However, the trees being only 2 feet tall seemed small to me since the fire had burned in 2007, 7 years before. I could have expected if they generated that year, that the trees would have been a bit taller. However, there is no guarantee that the trees germinated right away. There can be delayed germination in some trees, but not delayed too long, just a few years. Large patches of Monardella hypoleuca ssp. lanatawere growing in open rocks on the ridge top.

The goal was to find the Packera ganderi that had been found there before, so we headed north past the former location for the old fire lookout tower. All that was left of the tower was the concrete footings and the steel bolt bases that had been cut off. There was also a cluster of species of non-native plants in the area including Vinca spp. (Vinca vine) that was spreading but still somewhat confined. One Juglans spp. (Walnut) was also growing near there.

From the north side of the peak we could see smoke rising from a fire near Aguanga in Riverside County, though it looked like it was on the back side of Palomar Mountain. The two large meadows of Rancho Guejito were visible to the west. A turkey vulture flew by while we were there. It was a warm day but where we were the air was freshened by a cool east breeze. Haze filtered the view to the west.

I headed over to the north side, down the slope below the peak. The vegetation here was a mix of Acrtostaphylos glandulosaAdenostoma fasciculatum and occasional patches of Quercus xacutidens, the hybrid scrub oak. The habitat seemed to be almost exactly like the habitat on Potrero Peak that supported the Packera ganderi. I looked around extensively at the base areas of the Arctostaphylos in the litter openings just like those on Potrero Peak, but this one is a bit higher in elevation. However, I did not find any of the Packera remains like we found on Potrero Peak. It was puzzling to me. Band-tailed pigeons were perched in the trees as I walked back up onto the peak.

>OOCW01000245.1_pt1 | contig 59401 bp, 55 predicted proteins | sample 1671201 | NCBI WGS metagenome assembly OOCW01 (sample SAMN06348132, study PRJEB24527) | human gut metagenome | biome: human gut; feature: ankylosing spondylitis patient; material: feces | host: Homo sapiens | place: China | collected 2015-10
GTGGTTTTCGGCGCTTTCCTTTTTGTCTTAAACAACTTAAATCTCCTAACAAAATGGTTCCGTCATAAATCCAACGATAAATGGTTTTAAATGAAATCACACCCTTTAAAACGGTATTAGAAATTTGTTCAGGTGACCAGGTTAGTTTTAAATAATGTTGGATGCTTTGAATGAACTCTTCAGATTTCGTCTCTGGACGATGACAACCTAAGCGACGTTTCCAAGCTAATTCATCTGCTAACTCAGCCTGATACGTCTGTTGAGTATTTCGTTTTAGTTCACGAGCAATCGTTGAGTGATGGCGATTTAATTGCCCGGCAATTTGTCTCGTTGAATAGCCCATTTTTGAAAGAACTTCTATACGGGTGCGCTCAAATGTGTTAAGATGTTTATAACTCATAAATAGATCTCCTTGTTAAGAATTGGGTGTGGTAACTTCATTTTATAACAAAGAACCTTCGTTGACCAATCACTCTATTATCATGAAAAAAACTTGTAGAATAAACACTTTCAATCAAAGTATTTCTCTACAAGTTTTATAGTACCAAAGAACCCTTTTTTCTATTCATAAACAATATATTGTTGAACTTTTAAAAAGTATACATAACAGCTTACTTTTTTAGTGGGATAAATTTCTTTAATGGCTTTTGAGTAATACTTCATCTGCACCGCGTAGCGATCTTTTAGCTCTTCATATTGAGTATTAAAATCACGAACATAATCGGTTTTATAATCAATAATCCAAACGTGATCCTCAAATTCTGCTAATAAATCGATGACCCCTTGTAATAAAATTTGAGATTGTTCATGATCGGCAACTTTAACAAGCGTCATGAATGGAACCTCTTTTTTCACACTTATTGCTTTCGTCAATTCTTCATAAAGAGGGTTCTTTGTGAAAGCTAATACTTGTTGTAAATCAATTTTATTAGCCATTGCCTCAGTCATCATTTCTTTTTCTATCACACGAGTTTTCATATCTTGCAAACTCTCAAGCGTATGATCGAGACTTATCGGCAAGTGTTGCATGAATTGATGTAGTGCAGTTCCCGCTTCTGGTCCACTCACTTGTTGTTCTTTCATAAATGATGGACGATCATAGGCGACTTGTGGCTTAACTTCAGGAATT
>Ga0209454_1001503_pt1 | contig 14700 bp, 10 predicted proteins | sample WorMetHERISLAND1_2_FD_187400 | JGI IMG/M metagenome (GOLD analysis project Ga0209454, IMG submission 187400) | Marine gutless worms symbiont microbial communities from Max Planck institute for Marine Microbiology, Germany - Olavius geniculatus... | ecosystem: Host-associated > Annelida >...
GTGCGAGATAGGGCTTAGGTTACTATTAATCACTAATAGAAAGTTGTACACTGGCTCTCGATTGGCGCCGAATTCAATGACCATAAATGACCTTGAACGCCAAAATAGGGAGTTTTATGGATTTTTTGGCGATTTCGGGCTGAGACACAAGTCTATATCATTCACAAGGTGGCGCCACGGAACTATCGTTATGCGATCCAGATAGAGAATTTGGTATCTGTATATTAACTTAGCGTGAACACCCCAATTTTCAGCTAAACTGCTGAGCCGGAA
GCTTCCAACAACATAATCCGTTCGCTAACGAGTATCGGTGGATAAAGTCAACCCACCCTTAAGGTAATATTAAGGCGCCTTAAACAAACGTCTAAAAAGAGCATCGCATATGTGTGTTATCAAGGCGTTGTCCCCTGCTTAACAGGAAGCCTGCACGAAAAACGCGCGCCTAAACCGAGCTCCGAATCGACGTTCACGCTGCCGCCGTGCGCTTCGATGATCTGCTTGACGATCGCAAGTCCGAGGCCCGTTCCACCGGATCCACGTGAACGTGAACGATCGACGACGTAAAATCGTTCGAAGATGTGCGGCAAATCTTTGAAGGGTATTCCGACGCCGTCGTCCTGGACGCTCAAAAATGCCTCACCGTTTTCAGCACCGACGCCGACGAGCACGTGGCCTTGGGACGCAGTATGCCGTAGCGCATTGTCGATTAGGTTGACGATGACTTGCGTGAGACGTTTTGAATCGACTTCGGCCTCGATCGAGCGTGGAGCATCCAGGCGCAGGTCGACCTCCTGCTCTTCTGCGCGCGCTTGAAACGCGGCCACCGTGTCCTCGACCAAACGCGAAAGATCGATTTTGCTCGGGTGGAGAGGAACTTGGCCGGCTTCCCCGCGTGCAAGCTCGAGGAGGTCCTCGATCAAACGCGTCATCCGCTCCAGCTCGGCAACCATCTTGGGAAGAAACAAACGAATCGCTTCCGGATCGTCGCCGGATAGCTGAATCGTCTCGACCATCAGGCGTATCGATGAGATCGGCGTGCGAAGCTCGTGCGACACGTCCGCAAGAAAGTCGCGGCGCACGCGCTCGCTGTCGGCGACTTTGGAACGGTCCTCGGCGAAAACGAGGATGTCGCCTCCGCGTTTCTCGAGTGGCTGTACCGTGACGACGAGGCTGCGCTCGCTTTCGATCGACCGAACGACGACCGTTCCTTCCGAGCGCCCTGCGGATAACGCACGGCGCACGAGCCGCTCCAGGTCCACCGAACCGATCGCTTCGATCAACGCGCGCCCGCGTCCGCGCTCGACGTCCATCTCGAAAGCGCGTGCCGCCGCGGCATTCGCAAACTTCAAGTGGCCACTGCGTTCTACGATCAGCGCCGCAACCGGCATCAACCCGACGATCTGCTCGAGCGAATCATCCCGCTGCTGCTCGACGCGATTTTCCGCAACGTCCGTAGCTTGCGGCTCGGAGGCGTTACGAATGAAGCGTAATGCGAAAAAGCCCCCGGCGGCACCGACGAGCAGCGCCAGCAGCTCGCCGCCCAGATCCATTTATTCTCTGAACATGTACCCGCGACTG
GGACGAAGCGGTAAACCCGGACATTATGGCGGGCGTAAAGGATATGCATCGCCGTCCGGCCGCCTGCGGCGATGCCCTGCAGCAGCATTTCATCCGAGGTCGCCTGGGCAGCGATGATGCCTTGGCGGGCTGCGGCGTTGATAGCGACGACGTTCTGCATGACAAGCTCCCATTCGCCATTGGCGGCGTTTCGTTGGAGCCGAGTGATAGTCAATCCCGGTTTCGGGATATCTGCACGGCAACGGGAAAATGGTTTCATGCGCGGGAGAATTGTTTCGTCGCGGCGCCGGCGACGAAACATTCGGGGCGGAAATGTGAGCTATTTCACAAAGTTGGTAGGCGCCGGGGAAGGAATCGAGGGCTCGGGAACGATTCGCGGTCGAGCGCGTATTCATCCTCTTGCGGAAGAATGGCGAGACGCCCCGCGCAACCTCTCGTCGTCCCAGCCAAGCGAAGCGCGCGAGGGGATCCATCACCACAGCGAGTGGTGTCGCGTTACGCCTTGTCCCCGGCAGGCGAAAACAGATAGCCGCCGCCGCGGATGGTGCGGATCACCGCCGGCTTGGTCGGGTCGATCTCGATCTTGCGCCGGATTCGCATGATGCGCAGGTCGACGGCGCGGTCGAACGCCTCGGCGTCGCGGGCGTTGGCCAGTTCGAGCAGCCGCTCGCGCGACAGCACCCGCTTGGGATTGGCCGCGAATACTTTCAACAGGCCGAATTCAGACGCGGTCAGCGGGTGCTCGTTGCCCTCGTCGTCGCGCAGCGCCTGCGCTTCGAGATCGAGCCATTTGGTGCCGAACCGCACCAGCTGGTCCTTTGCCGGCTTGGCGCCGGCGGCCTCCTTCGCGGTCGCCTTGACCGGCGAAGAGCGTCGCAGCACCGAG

On the open slopes near the peak, other plants of note wereTrichostema parishii (Mountain bluecurls) and a huge Frazera parryi (Deer’s ears).

We gradually drove down the road, stopping at the major intersection with the road to the north. I walked to the west and Jim Rocks walked to the east. I mentioned already that a huge pine had died near here. I walked all around that location because it was near one of the digitized points where we were looking to verify for the Packera. I hiked all around the top of a large knoll that had a steep cliff to the west, but to no avail. This location had a good representation of Quercus agrifolia (Coast live oak) as well.

We kept driving down the mountain, stopping occasionally and checking for the Packera. We found more Horkelia truncata, which for a second gave the false impression of dried Packera. We also tracked Salvia clevelandii down the mountain to a relatively low location.

An interesting coincidence was that in one portion of the road that was located in the shade of an oak woodland, with a slightly wider road so two cars could pass, we encountered another vehicle. It was a forest service Ford Expedition that was being driven by Jeff Hayes, the Cleveland National Forest Planner and riding along with him were Will Metz, the forest supervisor, and Gloria, a biologist. What are the odds of that happening on the day that we went there?

Black Mountain, or what is sometimes called Big Black Mountain, is located in the east of the foothills and west of the true mountains. It is in a transition zone and because of its unique gabbro soil, it supports unique rare plants. While we did not find the Packera that time, I have no doubt that it still remains on this sky island in San Diego County.